with the 1st Marine Division in action against enemy aggressor forces on the night of 26-27 March 1953. After reaching an intermediate objective during a counterattack against a heavily entrenched and numerically superior hostile force occupying ground on a bitterly contested outpost far in advance of the main line of resistance. HC Hammond's platoon was subjected to a murderous barrage of hostile mortar and artillery fire, followed by a vicious assault by onrushing enemy troops. Resolutely advancing through the veritable curtain of fire to aid his stricken comrades, HC Hammond moved among the stalwart garrison of marines and, although critically wounded himself,
valiantly continued to administer aid to the other wounded throughout an exhausting 4-hour period. When the unit was ordered to withdraw, he skillfully directed the evacuation of casualties and remained in the fire-swept area to
assist the corpsmen of the relieving unit until he was struck by a round of enemy mortar fire and fell, mortally wounded. By his exceptional fortitude, inspiring
initiative and self-sacrificing efforts, HC Hammond undoubtedly saved the lives of many marines. His great personal valor in the face of overwhelming odds enhances and sustains the finest traditions of the U.S. Naval Service. He gallantly gave his life for his country.
JOHN E. KILMER
KILMER, JOHN E.
Rank and organization: Hospital Corpsman, U.S. Navy, attached to duty as a medical corpsman with a Marine rifle company in the 1st Marine Division. Place and date: Korea, 13 August 1952. Entered service at: Houston, Tex. Born: 15 August 1930, Highland Park, Ill. Citation: For conspicuous gallantry and intrepidity at the risk of his life above
and beyond the call of duty in action against enemy aggressor forces. With his company engaged in defending a vitally important hill position well forward of the main line of resistance during an assault by large concentrations of hostile troops, HC Kilmer repeatedly braved intense enemy mortar, artillery, and sniper fire to move from 1 position to another, administering aid to the wounded and expediting their evacuation. Painfully wounded himself when struck by mortar fragments while moving to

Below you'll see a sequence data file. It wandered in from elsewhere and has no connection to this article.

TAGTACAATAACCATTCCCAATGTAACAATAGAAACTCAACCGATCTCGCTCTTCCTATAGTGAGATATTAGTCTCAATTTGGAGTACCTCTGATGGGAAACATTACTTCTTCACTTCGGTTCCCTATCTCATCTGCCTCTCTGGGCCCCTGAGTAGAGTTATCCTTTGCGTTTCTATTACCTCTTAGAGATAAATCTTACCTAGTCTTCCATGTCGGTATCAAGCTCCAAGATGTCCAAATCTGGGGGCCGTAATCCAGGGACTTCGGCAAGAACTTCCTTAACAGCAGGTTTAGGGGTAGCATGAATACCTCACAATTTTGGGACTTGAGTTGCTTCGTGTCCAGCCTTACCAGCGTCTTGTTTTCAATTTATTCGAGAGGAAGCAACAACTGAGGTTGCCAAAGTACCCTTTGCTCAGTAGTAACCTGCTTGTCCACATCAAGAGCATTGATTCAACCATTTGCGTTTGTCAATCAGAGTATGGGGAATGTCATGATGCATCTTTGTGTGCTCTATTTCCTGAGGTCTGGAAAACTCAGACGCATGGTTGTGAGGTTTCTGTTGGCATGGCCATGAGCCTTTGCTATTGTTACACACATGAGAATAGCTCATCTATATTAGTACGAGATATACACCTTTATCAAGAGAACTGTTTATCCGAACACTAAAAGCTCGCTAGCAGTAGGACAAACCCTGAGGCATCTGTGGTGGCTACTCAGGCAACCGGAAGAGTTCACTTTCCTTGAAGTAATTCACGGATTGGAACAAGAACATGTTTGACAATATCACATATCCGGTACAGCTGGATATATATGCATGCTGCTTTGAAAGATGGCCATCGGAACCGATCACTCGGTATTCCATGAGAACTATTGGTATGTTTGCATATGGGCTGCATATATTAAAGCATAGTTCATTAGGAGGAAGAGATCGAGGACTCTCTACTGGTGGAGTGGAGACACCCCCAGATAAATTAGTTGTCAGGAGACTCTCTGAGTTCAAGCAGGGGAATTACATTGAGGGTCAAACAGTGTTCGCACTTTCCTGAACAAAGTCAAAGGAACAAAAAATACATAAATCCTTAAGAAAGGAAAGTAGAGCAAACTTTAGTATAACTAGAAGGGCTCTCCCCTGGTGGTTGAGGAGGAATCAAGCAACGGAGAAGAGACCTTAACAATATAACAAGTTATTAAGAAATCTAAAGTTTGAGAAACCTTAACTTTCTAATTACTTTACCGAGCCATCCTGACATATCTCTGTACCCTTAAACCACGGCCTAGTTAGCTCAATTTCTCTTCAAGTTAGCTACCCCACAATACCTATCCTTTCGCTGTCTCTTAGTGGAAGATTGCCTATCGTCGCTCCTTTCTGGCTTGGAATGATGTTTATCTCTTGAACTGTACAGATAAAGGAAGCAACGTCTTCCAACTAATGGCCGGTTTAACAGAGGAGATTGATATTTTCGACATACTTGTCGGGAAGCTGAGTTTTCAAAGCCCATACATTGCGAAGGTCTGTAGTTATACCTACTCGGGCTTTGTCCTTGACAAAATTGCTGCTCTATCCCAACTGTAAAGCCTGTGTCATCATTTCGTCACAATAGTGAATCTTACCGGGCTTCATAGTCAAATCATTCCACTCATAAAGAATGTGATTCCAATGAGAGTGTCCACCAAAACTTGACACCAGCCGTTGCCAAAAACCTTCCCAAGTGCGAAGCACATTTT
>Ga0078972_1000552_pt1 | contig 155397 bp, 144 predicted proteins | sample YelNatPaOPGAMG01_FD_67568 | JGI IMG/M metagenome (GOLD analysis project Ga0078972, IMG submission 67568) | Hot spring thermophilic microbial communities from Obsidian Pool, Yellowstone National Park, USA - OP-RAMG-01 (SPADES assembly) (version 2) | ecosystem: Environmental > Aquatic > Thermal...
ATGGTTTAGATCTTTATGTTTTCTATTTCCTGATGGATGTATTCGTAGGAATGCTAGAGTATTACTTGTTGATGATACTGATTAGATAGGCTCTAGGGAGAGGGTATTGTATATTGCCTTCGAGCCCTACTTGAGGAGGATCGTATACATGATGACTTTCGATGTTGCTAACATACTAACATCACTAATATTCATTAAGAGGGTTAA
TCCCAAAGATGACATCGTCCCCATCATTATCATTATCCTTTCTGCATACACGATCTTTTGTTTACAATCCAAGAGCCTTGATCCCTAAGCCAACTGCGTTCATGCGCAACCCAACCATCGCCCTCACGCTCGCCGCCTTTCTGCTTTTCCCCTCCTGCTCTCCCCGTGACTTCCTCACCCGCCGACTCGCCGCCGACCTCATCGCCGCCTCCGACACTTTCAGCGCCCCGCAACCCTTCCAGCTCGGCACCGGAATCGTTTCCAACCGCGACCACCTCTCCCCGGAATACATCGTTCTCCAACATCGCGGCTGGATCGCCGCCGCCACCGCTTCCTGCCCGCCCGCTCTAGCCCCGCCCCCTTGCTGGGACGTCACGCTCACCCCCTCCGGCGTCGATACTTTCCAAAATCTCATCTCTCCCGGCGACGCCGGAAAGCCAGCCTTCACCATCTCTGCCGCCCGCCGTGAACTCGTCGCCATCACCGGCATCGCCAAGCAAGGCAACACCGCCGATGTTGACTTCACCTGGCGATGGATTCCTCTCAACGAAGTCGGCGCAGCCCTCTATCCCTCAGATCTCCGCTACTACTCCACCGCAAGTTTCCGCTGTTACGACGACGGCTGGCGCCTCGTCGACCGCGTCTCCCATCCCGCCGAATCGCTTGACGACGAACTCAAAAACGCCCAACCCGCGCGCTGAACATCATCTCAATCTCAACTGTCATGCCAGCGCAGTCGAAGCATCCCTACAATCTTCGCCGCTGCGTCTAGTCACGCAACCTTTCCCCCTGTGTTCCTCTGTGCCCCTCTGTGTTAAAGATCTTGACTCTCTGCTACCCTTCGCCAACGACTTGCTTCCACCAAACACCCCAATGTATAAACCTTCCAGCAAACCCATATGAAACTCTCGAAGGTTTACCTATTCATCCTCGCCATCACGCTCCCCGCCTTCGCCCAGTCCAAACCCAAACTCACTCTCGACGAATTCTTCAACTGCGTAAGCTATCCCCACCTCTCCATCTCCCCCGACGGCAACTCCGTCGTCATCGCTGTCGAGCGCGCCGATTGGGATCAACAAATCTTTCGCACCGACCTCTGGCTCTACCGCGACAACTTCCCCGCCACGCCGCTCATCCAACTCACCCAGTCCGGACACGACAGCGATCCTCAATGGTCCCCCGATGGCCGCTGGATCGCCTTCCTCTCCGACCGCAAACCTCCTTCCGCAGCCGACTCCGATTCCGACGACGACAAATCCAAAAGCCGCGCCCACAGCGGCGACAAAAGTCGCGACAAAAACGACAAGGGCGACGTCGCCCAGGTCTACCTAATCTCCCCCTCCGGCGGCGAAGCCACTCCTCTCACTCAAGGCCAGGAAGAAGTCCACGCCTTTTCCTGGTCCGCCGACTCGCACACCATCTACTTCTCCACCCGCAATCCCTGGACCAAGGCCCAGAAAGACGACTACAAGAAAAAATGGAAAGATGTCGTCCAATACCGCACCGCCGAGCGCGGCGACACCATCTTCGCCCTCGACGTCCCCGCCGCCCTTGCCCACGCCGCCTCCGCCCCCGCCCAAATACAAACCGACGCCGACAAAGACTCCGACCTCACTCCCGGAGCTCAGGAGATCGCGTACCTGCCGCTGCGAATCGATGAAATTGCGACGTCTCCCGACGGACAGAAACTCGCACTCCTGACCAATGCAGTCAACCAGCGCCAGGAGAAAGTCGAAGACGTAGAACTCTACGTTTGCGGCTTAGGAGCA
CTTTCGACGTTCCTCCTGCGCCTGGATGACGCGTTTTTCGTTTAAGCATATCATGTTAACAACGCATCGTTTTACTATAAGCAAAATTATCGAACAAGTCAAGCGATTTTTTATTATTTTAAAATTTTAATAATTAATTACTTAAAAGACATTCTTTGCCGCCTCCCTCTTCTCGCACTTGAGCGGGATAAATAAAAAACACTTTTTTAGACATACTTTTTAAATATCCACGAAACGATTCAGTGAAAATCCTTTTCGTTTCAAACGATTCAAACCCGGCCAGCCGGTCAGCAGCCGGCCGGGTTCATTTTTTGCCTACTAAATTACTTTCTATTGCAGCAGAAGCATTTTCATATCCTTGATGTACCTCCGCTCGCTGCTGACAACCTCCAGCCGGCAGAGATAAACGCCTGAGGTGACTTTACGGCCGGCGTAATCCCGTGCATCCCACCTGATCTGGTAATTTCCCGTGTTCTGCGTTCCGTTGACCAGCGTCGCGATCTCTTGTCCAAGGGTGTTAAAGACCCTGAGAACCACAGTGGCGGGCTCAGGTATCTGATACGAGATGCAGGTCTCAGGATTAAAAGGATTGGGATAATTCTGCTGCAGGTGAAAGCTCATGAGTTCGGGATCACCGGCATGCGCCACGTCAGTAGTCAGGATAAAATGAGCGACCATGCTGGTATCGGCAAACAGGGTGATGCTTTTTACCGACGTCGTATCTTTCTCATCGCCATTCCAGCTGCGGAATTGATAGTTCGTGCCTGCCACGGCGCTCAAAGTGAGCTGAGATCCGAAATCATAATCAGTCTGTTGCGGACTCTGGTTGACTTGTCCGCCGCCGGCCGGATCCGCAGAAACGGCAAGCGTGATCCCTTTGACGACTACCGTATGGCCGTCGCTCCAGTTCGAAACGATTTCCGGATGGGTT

the aid of a casualty, he persisted in his efforts and inched his way to the side of the stricken marine through
a hail of enemy shells falling around him. Undaunted by
the devastating hostile fire, he skillfully administered first aid to his comrade and, as another mounting barrage of enemy fire shattered the immediate area, unhesitatingly shielded the wounded man with his body. Mortally wounded
by flying shrapnel while carrying out this heroic action, HC Kilmer, by his great personal valor and gallant spirit of self-sacrifice in saving the life of a comrade, served to inspire all who observed him. His unyielding devotion
to duty in the face of heavy odds reflects the highest credit upon himself and enhances the finest traditions of the U.S. Naval Service. He gallantly gave his life for another.
BRYANT E. WOMACK
WOMACK, BRYANT E.
Rank and organization: Private First Class, U.S. Army, Medical Company, 14th Infantry Regiment, 25th Infantry Division. Place and date: Near Sokso-ri, Korea, 12 March 1952. Entered service at: Mill Springs, N.C. Birth: Mill Springs, N.C. G.O. No.: 5, 12 January 1953. Citation: Pfc. Womack distinguished himself by conspicuous gallantry
above and beyond the call of duty in action against the enemy. Pfc. Womack was the only medical aid man attached
to a night combat patrol when sudden contact with a numerically superior enemy produced numerous casualties. Pfc. Womack went immediately to their aid, although this necessitated exposing himself to a devastating hail of enemy fire, during which he was seriously wounded.
Refusing medical aid for himself, he continued moving
among his comrades to administer aid. While he was aiding
1 man, he was again struck by enemy mortar fire, this time suffering the loss of his right arm. Although he knew the consequences should immediate aid not be administered, he still refused aid and insisted that all efforts be made
for the benefit of others that were wounded. Although unable to perform the task himself, he remained on the scene and directed others in first aid techniques. The
last man to withdraw, he walked until he collapsed from loss of blood, and died a few minutes later while being carried by his comrades. The extraordinary heroism, outstanding courage, and unswerving devotion to his duties displayed by Pfc. Womack reflect the utmost distinction upon himself and uphold the esteemed traditions of the